In Francois Mauriac’s most famous novel Therese Desqueyroux, Bernard, the unloving husband who keeps the titular lady under house arrest after she attempts to murder him (I know, the plot is ridiculously French), exhibits an unexpected piece of common sense. He refuses to “place an order at the Bordeaux bookstore” for Therese, but he does “replenish her cigarette supply,” because Bernard knows what we have forgotten: Reading is far more dangerous than smoking.
The danger of reading lies not in its ability to enliven or sedate the reader (which is all that is at stake in smoking) but in its ability to change the reader. Bernard recognizes the danger of a book because he recognizes the danger of ideas. He complains of “the perils of an education such as Therese had received.”
Bernard’s fear of novelettes over cigarettes strikes the modern mind as strange because we have thrown out the baby, the bath water and the bath. In the last hundred years, the West has accepted the (perfectly reasonable) claim that the government shouldn’t censor books alongside the perfectly unreasonable claim that no books ever ought to be censored. It is one thing to say a government is incapable of carrying out some action; it is another to say the action never needs to be carried out at all.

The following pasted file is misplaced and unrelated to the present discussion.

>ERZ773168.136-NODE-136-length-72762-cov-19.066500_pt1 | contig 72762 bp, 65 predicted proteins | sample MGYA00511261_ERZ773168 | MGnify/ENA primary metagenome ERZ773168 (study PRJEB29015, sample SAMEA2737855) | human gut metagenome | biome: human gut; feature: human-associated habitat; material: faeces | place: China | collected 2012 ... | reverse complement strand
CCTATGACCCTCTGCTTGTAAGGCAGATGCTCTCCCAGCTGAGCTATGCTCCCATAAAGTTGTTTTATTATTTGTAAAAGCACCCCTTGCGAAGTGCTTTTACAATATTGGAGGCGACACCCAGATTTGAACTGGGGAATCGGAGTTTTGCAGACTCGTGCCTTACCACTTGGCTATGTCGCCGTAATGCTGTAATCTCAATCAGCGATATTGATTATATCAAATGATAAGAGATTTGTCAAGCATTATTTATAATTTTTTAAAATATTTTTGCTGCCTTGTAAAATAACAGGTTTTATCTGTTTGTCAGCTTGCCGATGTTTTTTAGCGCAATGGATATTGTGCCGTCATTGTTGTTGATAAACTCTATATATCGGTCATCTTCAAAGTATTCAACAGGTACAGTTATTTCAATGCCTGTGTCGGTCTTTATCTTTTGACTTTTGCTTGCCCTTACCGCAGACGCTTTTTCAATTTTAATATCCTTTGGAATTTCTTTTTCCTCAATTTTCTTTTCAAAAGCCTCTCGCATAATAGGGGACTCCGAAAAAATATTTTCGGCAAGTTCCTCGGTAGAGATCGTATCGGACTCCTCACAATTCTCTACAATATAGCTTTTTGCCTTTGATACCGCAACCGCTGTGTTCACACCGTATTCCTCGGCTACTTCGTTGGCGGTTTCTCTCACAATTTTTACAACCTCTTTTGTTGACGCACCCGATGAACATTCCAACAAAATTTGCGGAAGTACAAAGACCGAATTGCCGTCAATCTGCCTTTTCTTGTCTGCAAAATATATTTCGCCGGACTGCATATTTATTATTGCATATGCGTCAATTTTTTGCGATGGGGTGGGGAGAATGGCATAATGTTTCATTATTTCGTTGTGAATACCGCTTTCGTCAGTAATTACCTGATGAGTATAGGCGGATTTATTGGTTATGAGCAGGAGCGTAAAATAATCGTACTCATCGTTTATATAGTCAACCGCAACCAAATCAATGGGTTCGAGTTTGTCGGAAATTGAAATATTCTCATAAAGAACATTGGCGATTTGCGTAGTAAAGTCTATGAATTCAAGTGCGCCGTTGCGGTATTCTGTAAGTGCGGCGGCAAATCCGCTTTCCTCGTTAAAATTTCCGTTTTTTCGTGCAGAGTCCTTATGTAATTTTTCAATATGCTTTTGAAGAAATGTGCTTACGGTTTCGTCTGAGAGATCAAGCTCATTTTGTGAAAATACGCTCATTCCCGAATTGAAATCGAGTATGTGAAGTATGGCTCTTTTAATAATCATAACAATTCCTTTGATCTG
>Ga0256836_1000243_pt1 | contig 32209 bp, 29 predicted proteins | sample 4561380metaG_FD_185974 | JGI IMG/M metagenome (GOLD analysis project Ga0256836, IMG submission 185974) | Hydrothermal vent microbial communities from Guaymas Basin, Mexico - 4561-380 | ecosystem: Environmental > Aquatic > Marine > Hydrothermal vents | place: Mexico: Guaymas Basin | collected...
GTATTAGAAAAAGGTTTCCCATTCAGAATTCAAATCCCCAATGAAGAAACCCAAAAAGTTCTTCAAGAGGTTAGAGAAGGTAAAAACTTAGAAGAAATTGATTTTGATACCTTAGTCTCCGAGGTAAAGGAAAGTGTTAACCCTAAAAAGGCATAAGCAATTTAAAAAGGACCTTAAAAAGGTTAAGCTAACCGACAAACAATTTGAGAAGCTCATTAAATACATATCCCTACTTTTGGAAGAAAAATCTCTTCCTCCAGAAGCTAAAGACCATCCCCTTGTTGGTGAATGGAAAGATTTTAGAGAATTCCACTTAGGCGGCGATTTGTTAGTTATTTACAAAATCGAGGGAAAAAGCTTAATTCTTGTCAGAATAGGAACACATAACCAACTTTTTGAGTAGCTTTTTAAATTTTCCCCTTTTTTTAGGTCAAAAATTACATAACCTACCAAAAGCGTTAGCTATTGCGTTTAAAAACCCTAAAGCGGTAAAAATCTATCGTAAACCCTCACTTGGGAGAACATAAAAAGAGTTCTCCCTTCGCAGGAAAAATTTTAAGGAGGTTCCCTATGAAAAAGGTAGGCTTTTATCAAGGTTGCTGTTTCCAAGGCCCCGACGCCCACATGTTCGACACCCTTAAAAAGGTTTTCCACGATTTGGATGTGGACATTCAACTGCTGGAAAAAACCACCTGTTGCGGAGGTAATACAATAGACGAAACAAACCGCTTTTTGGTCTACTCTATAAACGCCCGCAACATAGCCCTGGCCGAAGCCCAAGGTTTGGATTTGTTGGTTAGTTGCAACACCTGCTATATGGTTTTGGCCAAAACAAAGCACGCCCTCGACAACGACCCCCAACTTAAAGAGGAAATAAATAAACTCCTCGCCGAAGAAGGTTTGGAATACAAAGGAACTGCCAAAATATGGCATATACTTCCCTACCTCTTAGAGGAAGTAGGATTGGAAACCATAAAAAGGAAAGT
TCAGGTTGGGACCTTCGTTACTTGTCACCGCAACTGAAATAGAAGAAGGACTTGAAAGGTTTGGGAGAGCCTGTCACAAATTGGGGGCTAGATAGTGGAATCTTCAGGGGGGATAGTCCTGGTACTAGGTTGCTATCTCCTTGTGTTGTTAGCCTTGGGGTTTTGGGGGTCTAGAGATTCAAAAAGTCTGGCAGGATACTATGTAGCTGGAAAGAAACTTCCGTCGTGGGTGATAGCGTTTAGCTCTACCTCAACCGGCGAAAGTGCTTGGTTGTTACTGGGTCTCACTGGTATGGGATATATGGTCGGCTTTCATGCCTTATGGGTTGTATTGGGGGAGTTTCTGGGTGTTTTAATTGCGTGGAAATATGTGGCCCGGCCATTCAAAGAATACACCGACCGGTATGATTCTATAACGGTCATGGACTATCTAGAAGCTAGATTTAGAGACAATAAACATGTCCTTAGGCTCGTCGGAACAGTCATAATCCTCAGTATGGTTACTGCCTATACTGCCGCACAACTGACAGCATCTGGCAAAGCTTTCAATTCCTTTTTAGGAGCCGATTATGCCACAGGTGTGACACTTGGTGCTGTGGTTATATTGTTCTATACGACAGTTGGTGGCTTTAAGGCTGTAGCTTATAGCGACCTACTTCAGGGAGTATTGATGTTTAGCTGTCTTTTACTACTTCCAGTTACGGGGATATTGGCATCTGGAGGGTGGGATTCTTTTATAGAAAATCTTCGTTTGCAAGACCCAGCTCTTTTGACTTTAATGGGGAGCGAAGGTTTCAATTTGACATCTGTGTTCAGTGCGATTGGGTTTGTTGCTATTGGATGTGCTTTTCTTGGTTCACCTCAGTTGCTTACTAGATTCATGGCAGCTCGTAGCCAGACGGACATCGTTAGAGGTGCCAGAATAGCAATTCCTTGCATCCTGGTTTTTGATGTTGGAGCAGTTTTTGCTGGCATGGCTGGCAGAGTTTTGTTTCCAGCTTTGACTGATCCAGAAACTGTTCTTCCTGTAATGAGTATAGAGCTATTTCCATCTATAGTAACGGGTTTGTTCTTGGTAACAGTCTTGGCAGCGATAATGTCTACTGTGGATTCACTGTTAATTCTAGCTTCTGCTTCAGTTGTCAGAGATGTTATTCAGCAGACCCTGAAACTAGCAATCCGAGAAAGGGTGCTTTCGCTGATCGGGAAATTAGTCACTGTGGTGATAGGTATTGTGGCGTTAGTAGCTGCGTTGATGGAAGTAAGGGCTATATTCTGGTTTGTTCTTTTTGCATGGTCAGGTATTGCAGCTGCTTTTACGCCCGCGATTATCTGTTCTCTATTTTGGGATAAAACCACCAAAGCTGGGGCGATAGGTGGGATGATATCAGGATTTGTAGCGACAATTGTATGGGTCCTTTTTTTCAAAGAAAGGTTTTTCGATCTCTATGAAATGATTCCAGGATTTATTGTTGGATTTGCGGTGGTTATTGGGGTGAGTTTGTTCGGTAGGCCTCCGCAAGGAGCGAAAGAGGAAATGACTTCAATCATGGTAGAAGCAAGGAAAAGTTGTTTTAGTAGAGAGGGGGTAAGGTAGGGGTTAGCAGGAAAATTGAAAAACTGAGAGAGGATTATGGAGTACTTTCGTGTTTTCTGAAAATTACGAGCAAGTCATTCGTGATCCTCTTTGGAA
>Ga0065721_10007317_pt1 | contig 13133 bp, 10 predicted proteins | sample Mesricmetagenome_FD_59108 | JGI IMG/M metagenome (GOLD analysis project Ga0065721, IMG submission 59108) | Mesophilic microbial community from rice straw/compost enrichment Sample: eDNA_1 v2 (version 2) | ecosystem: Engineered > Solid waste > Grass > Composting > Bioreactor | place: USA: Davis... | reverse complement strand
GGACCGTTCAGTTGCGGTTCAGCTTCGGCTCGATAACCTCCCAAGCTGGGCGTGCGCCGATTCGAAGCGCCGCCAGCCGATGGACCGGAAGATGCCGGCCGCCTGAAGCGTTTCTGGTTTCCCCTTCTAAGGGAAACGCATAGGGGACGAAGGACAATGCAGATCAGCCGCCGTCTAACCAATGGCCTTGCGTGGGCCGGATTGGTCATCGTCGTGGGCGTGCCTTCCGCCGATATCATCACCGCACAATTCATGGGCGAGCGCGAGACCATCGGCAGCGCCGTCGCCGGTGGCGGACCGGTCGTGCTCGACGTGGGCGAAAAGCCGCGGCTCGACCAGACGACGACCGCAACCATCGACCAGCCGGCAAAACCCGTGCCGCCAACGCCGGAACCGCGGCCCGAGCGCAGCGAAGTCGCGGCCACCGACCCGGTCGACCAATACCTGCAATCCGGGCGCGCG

You'll hear this unreasonable claim made everywhere the censoring of books is discussed. The Banned Books Week event and the Reading Rainbow website both make this claim, but in a very odd context. The claim we should never ban books depends on the assumption that books are not dangerous and have never served to corrupt their readers. Oddly, as Helen Andrews points out, “this fallacy is most popular among those who praise the power of reading to broaden horizons and influence minds, as if that power could only ever be used for good.”
If any people knows about the potentially dangerous effects of reading, it is the French. When he assesses the Revolution, Voltaire is quite clear: “books did it all.” The drop of Gutenberg’s press preceded the drop of Robespierre’s guillotine. The streets flowed with blood because the book stands first flowed with ink.
In Mauriac’s novel (which I recommend for a rainy day), Bernard is easily the most uncaring and the least sympathetic character, but even he teaches wisdom. He knows the proportional dangers of smoking and reading. There is mild danger in the former, but extreme danger in the latter. A loose cigarette can burn down a forest; a loose book can burn down the world.